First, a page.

After a period of military training, Jägerstätter returns home to a joyful reunion, but the family remains ostracized and threatened. The story then reaches a climax, after Jägerstätter is called up for military service and immediately arrested when he refuses to take the formal oath to the Fuhrer.

Much of what follows is taken up with the drawn-out process leading to Jägerstätter’s death. His correspondence with Franziska, read in voice-over, relates part of the story. Before his arrest, he is seen receiving counsel from such figures as his local pastor and later the Catholic bishop in the region. His mother and sister-in-law are anxious and angry over the consequences the family will face owing to Jägerstätter’s stubborn refusal to take the oath.

Everyone, with the exception of his wife, urges him to compromise, to give in, in the face of certain death for him and ruin for his family. Jägerstätter is unmoved. After his arrest, and later transport to Tegel prison in Berlin, he also rejects similar advice from his appointed defense counsel. The end comes with the guillotine, on August 9, 1943.

As with other Malick films, A Hidden Life is characterized at times by the minimal use of dialogue. Much of it passes quickly, in brief and interrupted conversations, almost as if the viewer is eavesdropping on the “hidden life.” The cast of the film is almost entirely German. Jägerstätter and his wife, and occasionally other characters where necessary, speak in English that is very lightly accented, while the background conversation in the village, and the interactions with villagers and later with Nazi officials, occur in German. The unusual combination works, for the most part. The imagery and technique are also impressive, as with other films by Malick.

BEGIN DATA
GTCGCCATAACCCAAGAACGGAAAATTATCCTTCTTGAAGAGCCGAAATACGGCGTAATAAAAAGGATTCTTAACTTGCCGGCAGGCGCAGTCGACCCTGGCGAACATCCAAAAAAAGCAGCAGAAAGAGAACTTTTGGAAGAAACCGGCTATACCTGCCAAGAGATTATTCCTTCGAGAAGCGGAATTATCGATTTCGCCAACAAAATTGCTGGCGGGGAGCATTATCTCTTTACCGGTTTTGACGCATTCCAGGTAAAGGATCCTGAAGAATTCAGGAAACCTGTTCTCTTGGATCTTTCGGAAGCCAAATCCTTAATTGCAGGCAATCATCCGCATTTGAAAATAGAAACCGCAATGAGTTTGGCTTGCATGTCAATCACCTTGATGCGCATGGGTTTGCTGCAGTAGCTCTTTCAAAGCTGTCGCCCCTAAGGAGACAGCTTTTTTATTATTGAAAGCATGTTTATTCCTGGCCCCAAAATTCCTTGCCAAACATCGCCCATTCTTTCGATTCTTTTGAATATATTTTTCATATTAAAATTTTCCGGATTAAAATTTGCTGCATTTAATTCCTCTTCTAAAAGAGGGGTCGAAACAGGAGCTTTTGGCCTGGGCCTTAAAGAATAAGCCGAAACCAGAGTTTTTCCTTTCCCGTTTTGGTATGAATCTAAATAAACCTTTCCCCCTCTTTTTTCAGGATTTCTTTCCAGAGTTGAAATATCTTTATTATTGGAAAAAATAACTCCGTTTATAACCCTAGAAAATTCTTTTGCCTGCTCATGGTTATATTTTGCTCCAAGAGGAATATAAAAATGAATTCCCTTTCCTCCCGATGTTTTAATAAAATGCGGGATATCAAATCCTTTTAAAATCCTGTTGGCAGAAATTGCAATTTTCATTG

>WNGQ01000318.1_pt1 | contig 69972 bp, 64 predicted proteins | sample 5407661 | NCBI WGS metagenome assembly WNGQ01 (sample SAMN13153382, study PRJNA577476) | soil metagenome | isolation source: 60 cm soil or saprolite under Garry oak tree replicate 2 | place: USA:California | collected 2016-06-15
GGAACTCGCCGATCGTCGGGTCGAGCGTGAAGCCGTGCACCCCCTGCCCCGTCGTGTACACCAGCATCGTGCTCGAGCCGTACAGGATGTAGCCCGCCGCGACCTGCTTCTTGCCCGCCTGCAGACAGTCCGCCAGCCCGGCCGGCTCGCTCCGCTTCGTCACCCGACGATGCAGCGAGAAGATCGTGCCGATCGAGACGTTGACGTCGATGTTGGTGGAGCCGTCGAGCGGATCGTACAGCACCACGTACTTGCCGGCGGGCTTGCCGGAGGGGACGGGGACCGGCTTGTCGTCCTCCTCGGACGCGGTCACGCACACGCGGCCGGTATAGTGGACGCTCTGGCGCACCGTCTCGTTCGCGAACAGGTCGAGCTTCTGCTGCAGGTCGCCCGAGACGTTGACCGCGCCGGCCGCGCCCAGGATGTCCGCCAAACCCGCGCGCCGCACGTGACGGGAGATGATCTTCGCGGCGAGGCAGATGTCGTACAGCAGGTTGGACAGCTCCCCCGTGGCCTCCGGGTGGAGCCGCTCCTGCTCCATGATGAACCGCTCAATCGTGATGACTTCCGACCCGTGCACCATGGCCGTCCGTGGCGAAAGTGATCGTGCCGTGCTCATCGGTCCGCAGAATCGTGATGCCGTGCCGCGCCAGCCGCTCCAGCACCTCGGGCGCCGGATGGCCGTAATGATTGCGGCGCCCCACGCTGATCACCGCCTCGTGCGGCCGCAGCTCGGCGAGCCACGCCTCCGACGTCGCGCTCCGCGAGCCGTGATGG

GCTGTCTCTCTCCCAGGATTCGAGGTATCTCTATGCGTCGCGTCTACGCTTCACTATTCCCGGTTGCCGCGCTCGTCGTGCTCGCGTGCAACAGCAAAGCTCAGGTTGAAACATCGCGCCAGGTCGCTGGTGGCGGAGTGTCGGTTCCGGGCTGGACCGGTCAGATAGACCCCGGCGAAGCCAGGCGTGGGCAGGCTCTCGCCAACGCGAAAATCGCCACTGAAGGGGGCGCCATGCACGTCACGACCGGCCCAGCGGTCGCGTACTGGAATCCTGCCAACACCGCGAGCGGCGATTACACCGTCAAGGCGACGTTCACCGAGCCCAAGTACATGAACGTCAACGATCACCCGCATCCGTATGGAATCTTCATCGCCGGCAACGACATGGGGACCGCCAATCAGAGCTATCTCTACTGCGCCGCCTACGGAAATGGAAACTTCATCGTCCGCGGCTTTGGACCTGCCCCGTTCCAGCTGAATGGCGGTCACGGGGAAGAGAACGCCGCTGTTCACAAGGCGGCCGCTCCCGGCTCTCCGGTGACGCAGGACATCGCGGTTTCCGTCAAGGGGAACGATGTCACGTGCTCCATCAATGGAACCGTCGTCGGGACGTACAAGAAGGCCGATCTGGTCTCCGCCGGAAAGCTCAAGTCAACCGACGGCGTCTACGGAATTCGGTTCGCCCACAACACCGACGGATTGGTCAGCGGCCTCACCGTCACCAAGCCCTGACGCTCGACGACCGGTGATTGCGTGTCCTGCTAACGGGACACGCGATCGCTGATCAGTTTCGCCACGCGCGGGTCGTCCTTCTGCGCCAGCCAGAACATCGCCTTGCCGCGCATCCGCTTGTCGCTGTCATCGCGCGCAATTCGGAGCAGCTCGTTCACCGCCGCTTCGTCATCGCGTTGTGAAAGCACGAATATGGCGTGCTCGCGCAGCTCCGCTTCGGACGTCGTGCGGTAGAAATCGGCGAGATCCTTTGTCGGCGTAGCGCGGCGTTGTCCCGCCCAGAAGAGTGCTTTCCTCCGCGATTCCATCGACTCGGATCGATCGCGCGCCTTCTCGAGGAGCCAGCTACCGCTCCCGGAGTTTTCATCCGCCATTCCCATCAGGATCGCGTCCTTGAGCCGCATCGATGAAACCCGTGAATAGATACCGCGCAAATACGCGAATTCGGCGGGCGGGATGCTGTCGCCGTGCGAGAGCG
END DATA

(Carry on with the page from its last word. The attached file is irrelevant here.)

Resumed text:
The strongest element of A Hidden Life is its depiction of a man who refuses to go along with the descent into fascist barbarism. It must be said, in a very limited but nonetheless significant way, that the persecution of Jägerstätter calls to mind the vicious treatment to which Julian Assange and Chelsea Manning have been subjected because of their exposure of imperialist war crimes.

There are also some scenes, including a few interactions with fellow inmates in the Tegel prison yard, that evoke the kind of antiwar feeling effectively depicted in The Thin Red Line. On the other side, the outbursts of nationalism and chauvinism, while left quite general in the film, recall the contemporary eruption of fascistic rhetoric and policies, not just in the Trump presidency but also in various countries around the world.